I think it’s very important to fly with this attitude in mind. And one other thing about flying in public places….you will need to be prepared to become the centre of attention as people are generally quite intrigued by what you doing!
Its also tempting to think that aerial imaging is going to be a great new avenue for making some money from your photography. Once again this is another area where the rules vary from country to country, and you should look into the certification you may need in your area to undertake paid aerial work.
Todays drones have some amazing technology on board that has revolutionized aerial photography:
When you first start flying, it’s very exciting to get home, load your images, and marvel at the amazing scenes you have captured. In my first few weeks of flying, everything I took was thrilling. However, I quickly realized that aerial photography is no different to other forms of photography – it’s still all about the light! So rather than just heading out randomly, I once again started to chase the light and conditions, which has always been the strength of my landscape photography.
As a landscape photographer I am always aware of weather conditions and what they might offer. Now even more so, as a drone pilot you will have to also take into account the wind forecasts. Drones are not something you fly in high winds (unless you have to get that amazing once-in-a-lifetime scene in front of you!) and you will find yourself looking for calm weather more than any other condition.
At present the in-built cameras on most drones are nowhere near the quality you are used to with your ground level camera. However, I have found the images I have been able to capture are surprisingly good. Though only 12mps, the fact that you can shoot a RAW file gives you more options to work with later on. The jpg files are also surprisingly good, especially if you have been flying in good light.
Even when shooting in low light the quality has been amazing for such a small camera unit, and the stability of the camera at 300 feet can be quite astonishing. You can also shoot panorama images just as you would when down at sea level, once again creating something very unique. And why not try a time-lapse from 300 feet?! I have had images printed up to A3 size (roughly 12×16) and you would be hard pressed to tell they were taken with a 12mp camera.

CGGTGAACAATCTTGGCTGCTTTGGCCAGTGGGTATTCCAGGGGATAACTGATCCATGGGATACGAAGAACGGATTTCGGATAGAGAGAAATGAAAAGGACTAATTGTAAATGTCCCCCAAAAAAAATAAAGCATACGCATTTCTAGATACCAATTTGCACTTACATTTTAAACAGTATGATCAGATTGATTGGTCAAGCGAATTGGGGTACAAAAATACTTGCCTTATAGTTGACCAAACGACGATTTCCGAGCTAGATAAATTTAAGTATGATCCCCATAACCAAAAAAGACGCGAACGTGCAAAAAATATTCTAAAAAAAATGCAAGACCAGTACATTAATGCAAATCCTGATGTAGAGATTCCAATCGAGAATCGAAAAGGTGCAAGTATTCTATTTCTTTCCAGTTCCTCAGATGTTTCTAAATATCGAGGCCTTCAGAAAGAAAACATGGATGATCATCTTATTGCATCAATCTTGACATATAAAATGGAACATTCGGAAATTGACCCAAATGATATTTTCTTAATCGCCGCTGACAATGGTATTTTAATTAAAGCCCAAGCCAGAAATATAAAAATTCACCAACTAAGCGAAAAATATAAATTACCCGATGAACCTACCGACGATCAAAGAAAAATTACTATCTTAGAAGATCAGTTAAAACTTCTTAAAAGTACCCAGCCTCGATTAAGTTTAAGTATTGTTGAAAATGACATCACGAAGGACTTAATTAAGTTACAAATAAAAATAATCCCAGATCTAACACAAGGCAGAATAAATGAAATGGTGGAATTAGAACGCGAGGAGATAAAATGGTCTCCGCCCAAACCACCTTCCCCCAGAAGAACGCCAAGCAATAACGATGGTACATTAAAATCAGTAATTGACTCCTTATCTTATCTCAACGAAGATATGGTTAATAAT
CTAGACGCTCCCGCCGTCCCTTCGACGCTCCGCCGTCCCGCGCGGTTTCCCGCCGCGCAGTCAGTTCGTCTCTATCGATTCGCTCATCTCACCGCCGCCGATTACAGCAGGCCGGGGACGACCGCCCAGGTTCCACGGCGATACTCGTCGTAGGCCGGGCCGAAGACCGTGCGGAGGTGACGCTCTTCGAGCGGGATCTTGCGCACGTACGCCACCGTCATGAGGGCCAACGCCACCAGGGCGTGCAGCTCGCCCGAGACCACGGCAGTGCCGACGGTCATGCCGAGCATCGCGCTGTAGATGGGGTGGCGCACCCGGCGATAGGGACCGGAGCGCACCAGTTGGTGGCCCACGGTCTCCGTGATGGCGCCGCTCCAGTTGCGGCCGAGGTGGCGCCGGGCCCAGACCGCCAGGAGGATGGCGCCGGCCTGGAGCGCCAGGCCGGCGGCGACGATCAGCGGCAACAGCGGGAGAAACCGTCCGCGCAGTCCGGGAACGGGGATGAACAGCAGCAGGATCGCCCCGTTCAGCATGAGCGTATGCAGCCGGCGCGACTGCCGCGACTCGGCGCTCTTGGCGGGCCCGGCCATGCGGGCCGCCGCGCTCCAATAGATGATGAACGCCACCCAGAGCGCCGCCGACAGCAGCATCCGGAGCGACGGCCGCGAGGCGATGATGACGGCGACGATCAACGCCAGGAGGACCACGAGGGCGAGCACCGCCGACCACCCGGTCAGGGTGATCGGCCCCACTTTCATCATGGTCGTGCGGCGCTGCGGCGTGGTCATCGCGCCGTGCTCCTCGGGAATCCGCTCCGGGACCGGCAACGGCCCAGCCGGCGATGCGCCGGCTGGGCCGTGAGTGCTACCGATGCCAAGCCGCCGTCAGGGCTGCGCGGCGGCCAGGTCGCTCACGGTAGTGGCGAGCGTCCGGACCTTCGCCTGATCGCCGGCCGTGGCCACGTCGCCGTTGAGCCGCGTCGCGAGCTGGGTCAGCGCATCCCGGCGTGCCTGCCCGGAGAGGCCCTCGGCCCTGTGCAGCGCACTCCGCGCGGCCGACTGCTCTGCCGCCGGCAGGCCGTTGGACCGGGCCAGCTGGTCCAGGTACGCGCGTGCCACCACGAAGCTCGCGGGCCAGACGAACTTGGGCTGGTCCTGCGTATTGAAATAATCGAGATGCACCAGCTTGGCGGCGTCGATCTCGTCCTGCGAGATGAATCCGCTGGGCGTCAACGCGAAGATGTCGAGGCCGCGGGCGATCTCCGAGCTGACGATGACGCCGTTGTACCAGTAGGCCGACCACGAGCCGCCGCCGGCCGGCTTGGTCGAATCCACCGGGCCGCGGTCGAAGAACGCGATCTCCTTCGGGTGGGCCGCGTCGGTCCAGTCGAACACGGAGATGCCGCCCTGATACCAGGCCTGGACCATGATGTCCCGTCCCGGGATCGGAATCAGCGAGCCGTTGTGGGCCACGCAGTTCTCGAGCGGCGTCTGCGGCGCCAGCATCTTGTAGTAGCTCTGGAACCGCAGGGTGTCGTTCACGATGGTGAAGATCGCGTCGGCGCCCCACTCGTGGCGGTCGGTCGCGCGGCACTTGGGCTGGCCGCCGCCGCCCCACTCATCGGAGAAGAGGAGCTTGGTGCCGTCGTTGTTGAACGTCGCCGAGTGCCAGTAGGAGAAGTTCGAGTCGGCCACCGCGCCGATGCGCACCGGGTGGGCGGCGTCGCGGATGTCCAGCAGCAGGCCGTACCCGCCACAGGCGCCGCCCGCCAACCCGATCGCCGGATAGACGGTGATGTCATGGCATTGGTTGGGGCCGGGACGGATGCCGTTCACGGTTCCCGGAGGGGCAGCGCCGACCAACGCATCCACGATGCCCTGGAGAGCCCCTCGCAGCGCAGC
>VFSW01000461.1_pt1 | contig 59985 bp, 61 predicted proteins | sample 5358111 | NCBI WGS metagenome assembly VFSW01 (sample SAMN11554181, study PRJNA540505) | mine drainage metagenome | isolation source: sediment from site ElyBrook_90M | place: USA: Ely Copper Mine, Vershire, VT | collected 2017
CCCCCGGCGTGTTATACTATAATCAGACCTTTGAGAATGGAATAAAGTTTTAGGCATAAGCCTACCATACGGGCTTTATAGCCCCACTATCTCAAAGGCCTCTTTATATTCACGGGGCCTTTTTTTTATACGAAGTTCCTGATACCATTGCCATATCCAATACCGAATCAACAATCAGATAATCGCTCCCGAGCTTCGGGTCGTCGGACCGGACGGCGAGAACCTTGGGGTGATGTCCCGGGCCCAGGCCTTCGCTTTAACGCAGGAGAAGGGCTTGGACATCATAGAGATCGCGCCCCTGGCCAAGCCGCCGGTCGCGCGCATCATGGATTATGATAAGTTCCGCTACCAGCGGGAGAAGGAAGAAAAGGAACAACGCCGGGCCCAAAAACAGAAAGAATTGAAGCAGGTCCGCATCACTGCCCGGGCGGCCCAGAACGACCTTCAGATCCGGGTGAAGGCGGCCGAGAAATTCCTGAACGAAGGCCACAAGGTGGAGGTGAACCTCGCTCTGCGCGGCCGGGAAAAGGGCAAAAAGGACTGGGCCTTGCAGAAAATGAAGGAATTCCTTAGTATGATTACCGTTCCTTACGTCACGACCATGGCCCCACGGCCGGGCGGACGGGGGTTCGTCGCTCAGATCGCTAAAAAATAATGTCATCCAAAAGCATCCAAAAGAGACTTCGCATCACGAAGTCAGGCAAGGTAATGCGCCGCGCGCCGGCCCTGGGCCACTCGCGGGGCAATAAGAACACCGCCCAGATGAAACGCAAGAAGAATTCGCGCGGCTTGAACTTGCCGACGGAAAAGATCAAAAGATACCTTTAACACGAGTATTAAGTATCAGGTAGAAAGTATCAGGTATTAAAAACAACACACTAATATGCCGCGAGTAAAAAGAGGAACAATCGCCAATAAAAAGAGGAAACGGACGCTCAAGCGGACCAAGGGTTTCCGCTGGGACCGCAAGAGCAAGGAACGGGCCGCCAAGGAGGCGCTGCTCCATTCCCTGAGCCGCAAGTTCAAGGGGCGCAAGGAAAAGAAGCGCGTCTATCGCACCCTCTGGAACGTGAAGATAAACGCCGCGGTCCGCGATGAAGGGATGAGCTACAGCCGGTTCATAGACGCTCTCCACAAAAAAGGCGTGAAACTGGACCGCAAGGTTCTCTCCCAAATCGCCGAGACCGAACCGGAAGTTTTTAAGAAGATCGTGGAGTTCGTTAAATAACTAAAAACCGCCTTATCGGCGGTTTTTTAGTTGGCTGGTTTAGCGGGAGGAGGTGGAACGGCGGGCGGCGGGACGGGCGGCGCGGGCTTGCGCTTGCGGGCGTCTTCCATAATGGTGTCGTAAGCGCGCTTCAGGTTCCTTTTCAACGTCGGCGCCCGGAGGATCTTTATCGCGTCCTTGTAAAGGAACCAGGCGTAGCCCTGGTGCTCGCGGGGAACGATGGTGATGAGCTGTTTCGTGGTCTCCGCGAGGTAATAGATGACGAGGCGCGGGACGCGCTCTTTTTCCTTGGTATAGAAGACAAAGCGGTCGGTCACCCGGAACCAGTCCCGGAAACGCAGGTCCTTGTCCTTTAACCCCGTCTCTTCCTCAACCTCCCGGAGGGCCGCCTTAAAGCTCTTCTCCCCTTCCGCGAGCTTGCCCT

I should also mention that most drones these days shoot high quality video, even up to 4K, which produces stunning aerial footage. In fact, at 4K resolution it’s possible to take a high quality frame directly out of the video.
One thing you will love is the amazing patterns you find in the landscape when viewed from above. Drones allow you to get into the area that most planes and helicopters are not allowed to – below 300 feet. Google Maps makes a great starting point for finding locations that look worth visiting.
It certainly beats putting your camera on the end of a ten foot pole (yes, I did that a few years ago).
As a landscape photographer for a number of years now, I can’t recommend highly enough aerial imaging as a unique way to add that extra aspect to your photography. Everyone you share your images with will be amazed and intrigued, and don’t forget how much fun it is. If you ever tire of it, you may like to try herding sheep with your drone – yes, it’s been done!
Have you tried out any drone or aerial photography yourself? Please share your tips and images in the comments below.